FIG. 3 is a view of the panel support system taken along line 3--3 shown in FIG. 2.

FIG. 4 is a view of an embodiment of the present invention.

FIG. 5 is a view of a reflector panel utilized in the present invention.


FIGS. 1, 2 and 2a show one embodiment of a fireplace reflector apparatus of the present invention. FIG. 1 shows the system in place within a conventional fireplace 10 which has a flat hearth 12 and a grate 14 which holds wood logs 16. The reflector apparatus 18 includes a set of three rectangular frames 30a, 30b and 30c, pivotally connected together, each holding a reflector panel 60. In use the frames 30a and 30c are positioned alongside the ends of the grate 14 and frame 30b is positioned behind the grate. In the preferred embodiment the individual frame sections are connected together by a plurality of hinges 40 so that the angle between sections 30a, 30b and 30c may be adjusted to follow the contours of the fireplace more closely.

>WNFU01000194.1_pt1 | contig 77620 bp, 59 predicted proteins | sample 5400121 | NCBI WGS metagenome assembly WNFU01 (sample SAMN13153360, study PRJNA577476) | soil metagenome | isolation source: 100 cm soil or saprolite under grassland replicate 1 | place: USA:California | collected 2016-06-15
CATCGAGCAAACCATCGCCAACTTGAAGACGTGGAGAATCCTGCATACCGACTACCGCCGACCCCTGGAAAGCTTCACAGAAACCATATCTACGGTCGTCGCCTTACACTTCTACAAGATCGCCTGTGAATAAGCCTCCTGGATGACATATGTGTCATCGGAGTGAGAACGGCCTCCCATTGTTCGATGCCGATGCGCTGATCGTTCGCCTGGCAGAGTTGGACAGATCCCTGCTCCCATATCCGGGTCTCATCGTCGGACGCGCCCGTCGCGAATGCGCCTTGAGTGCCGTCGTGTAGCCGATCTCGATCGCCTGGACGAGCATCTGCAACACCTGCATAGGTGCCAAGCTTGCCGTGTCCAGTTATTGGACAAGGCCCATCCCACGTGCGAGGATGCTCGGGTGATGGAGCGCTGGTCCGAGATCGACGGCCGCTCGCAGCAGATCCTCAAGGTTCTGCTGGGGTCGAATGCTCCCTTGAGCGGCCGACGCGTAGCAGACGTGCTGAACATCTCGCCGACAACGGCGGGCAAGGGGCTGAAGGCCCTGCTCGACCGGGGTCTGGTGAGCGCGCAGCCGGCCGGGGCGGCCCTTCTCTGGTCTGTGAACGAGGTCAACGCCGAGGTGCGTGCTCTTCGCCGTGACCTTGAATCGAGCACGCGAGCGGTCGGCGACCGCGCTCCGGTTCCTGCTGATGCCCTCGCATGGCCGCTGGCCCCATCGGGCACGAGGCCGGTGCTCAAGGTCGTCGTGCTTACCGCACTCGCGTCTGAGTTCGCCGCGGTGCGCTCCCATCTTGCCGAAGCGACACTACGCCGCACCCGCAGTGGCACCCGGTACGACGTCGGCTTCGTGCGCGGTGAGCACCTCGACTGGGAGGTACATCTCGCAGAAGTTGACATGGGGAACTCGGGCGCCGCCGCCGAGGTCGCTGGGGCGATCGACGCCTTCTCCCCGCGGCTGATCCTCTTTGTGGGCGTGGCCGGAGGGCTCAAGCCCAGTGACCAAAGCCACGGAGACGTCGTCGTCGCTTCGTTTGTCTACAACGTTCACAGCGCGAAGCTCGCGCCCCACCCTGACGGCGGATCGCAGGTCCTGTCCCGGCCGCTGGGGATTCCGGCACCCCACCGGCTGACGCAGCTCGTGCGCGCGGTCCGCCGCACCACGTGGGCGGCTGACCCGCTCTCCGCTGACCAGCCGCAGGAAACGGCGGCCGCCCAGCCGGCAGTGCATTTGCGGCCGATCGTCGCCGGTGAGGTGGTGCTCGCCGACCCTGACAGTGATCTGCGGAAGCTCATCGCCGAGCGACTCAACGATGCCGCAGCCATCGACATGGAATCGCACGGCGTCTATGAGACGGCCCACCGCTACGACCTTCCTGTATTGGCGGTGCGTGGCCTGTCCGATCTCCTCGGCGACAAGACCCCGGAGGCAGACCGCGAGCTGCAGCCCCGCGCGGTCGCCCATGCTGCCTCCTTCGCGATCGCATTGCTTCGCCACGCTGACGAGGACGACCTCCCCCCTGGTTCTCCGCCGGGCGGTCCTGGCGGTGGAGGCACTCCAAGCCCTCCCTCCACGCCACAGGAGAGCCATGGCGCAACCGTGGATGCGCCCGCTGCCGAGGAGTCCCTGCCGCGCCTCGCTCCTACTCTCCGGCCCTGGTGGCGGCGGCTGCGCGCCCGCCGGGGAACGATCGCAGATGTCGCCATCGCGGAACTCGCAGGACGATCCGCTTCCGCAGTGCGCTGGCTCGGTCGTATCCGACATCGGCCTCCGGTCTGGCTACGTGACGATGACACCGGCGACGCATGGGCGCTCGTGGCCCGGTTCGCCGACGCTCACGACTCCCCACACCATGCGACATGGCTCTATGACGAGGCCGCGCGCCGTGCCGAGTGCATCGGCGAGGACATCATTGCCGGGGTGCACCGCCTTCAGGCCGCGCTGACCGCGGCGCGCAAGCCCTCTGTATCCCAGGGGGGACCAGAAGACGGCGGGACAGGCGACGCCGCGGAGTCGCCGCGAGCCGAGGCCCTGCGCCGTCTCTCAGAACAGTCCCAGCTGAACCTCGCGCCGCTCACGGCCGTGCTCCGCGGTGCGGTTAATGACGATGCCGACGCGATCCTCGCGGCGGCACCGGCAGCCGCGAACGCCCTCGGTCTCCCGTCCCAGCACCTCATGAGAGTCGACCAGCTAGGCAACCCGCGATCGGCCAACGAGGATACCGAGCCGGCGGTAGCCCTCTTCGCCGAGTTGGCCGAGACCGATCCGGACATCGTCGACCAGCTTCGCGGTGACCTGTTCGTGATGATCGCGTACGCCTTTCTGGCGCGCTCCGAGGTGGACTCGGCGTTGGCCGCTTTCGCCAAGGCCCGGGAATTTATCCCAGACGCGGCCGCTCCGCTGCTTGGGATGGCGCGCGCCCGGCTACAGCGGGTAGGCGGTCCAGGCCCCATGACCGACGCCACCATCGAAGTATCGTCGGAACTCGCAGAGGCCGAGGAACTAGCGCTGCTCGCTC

Turning now to FIG. 2 we see the three sections in more detail. Depending on the fireplace width additional interior frame sections 30b can be used. As shown, the two side sections 30a and 30c of the frame are identical in structure. The center frame section 30b is basically similar to the side frame 30a but will generally be longer than the other two. Other minor differences between frames 30a and 30b will be discussed in detail below.

The reflector panels 60 are held in place in the frames 30, between upper grooved horizontal members 32 and lower grooved horizontal members 34. The grooves within these members face the interior of the frame and act as guides and supports for the reflector panels 60 which are inserted between them.

Frames 30a and 30c each include a vertical grooved member 36 at the end thereof which are hinged to a frame 30b. The opposite or forward end of frames 30a and 30c include vertical members 38 which have a vertical slot therebetween.